Faculté des sciences

Snow accumulation distribution inferred from time-lapse photography and simple modelling

Farinotti, Daniel ; Magnusson, Jan ; Huss, Matthias ; Bauder, Andreas

In: Hydrological Processes, 2010, p. -

The spatial and temporal distribution of snow accumulation is complex and significantly influences the hydrological characteristics of mountain catchments. Many snow redistribution processes, such as avalanching, slushflow or wind drift, are controlled by topography, but their modelling remains challenging. In situ measurements of snow accumulation are laborious and generally have a coarse... Plus

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    Summary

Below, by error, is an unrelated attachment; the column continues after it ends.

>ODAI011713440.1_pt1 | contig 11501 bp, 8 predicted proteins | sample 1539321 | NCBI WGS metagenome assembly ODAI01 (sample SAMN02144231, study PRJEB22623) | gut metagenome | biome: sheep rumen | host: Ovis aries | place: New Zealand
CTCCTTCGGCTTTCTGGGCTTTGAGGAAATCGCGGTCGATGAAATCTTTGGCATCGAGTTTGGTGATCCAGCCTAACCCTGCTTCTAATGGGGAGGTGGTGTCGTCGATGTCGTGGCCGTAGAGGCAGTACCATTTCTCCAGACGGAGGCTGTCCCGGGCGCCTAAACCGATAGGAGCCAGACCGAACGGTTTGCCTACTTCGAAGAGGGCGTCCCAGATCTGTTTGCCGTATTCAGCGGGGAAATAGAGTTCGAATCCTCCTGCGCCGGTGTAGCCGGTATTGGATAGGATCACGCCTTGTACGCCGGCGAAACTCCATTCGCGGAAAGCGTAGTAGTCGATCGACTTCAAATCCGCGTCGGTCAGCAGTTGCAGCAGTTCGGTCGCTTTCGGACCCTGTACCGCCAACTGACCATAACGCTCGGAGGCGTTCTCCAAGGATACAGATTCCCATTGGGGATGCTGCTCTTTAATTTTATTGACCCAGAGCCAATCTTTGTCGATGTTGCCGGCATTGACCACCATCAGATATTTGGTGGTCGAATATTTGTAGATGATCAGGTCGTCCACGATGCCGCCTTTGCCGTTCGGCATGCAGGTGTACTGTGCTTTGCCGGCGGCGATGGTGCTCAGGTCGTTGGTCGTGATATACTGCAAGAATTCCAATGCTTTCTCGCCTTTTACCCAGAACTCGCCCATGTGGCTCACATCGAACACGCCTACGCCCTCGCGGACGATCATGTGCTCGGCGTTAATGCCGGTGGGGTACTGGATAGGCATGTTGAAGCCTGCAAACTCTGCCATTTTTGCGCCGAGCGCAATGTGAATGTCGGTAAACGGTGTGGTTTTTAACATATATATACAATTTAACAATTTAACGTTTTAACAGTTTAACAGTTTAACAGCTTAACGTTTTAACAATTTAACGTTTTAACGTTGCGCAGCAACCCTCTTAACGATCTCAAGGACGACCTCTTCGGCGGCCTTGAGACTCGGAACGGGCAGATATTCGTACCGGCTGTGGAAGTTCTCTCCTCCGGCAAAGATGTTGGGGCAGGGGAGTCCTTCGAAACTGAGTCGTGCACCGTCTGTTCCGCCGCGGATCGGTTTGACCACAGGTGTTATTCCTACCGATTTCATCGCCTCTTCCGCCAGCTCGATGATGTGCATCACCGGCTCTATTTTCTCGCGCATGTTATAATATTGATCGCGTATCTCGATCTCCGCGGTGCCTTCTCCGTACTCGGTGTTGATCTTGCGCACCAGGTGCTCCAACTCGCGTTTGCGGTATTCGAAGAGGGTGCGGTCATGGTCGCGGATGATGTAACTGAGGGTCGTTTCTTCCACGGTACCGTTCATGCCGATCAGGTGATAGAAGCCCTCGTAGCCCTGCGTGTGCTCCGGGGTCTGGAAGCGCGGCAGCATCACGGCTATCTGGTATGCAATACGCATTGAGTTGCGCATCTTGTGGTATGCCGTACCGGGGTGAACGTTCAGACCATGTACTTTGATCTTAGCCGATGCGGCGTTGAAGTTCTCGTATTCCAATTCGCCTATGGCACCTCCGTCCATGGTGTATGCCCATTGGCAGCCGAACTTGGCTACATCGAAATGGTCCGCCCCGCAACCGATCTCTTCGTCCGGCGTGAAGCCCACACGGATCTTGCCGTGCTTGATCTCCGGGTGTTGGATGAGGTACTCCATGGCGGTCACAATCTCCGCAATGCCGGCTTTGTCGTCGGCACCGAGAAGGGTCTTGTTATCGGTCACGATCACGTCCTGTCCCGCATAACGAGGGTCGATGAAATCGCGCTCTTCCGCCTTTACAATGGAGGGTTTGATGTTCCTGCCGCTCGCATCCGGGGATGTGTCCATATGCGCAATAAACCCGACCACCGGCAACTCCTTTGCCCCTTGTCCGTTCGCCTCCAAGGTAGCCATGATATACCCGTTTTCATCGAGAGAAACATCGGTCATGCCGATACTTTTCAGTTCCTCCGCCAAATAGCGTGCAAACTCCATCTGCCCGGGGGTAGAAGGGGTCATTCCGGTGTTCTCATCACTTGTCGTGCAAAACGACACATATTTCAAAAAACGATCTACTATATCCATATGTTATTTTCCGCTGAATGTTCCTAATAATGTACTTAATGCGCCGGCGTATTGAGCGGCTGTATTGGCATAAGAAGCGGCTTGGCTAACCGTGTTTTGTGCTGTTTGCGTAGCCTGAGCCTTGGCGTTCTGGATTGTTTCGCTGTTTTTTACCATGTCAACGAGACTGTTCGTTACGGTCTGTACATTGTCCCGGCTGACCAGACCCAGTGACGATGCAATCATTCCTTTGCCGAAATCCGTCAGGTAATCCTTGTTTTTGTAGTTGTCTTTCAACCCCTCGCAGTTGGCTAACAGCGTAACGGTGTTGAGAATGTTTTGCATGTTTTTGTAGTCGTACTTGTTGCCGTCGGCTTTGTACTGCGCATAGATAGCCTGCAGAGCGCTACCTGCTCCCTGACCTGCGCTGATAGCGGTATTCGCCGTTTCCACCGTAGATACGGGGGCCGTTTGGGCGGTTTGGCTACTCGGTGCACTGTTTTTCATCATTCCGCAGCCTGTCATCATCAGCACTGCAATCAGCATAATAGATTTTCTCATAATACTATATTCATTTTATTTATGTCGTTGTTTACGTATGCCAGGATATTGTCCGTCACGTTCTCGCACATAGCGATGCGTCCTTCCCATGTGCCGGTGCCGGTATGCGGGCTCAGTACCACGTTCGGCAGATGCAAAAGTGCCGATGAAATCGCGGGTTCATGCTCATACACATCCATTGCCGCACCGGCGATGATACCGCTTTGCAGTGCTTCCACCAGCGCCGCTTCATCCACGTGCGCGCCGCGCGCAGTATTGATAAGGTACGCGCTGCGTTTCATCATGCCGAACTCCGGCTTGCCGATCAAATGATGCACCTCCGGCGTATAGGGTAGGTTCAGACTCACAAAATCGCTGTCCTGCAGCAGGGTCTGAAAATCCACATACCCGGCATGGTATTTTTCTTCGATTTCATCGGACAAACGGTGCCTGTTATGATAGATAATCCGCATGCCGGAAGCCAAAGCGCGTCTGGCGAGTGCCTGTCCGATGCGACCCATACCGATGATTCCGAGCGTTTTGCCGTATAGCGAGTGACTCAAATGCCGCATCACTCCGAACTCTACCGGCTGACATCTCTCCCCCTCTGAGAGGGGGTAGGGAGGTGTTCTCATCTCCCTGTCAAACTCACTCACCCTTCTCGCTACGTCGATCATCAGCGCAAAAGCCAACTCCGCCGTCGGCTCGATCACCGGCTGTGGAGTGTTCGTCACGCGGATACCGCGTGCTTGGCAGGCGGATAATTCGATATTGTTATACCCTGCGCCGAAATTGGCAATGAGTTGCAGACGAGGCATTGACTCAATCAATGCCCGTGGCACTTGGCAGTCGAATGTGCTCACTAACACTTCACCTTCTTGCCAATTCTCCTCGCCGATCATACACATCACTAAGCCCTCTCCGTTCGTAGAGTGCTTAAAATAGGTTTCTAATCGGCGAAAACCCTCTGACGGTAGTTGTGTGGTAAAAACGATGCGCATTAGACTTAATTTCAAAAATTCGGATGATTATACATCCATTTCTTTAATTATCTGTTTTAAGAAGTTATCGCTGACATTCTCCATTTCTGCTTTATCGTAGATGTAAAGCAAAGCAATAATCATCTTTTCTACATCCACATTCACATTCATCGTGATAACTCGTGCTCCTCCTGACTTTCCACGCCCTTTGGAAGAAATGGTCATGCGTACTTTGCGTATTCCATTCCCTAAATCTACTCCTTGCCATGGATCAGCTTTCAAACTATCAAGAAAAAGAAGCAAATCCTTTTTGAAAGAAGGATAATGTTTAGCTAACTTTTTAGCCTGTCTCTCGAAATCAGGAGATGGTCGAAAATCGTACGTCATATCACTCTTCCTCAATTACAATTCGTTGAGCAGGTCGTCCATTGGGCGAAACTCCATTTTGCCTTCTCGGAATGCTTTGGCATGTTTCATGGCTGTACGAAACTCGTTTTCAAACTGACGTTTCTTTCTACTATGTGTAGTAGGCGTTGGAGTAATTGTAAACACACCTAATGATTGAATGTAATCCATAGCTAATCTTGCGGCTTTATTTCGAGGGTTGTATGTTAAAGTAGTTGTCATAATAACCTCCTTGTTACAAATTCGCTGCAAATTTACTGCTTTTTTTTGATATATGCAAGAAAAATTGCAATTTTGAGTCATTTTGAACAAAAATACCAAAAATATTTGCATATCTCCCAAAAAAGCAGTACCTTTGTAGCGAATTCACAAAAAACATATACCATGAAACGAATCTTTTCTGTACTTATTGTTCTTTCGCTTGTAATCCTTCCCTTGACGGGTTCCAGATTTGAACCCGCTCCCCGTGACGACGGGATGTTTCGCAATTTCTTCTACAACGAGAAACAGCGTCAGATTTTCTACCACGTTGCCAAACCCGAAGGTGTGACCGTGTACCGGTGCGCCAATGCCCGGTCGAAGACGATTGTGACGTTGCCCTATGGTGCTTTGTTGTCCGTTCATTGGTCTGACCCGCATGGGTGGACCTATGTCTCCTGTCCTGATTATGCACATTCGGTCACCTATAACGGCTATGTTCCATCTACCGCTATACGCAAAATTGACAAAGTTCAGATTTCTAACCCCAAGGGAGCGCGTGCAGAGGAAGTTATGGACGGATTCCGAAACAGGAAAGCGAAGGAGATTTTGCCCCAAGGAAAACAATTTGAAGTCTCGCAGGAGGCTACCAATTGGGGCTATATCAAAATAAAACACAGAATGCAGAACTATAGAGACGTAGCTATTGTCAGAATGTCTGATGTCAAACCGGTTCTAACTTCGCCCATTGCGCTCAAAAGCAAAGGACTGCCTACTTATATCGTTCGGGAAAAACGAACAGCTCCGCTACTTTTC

The spatial and temporal distribution of snow accumulation is complex and significantly influences the hydrological characteristics of mountain catchments. Many snow redistribution processes, such as avalanching, slushflow or wind drift, are controlled by topography, but their modelling remains challenging. In situ measurements of snow accumulation are laborious and generally have a coarse spatial or temporal resolution. In this respect, time-lapse photography shows itself as a powerful tool for collecting information at relatively low cost and without the need for direct field access. In this paper, the snow accumulation distribution of an Alpine catchment is inferred by adjusting a simple snow accumulation model combined with a temperature index melt model to match the modelled melt-out pattern evolution to the pattern monitored during an ablation season through terrestrial oblique photography. The comparison of the resulting end-of-winter snow water equivalent distribution with direct measurements shows that the achieved accuracy is comparable with that obtained with an inverse distance interpolation of the point measurements. On average over the ablation season, the observed melt-out pattern can be reproduced correctly in 93% of the area visible from the fixed camera. The relations between inferred snow accumulation distribution and topographic variables indicate large scatter. However, a significant correlation with local slope is found and terrain curvature is detected as a factor limiting the maximal snow accumulation.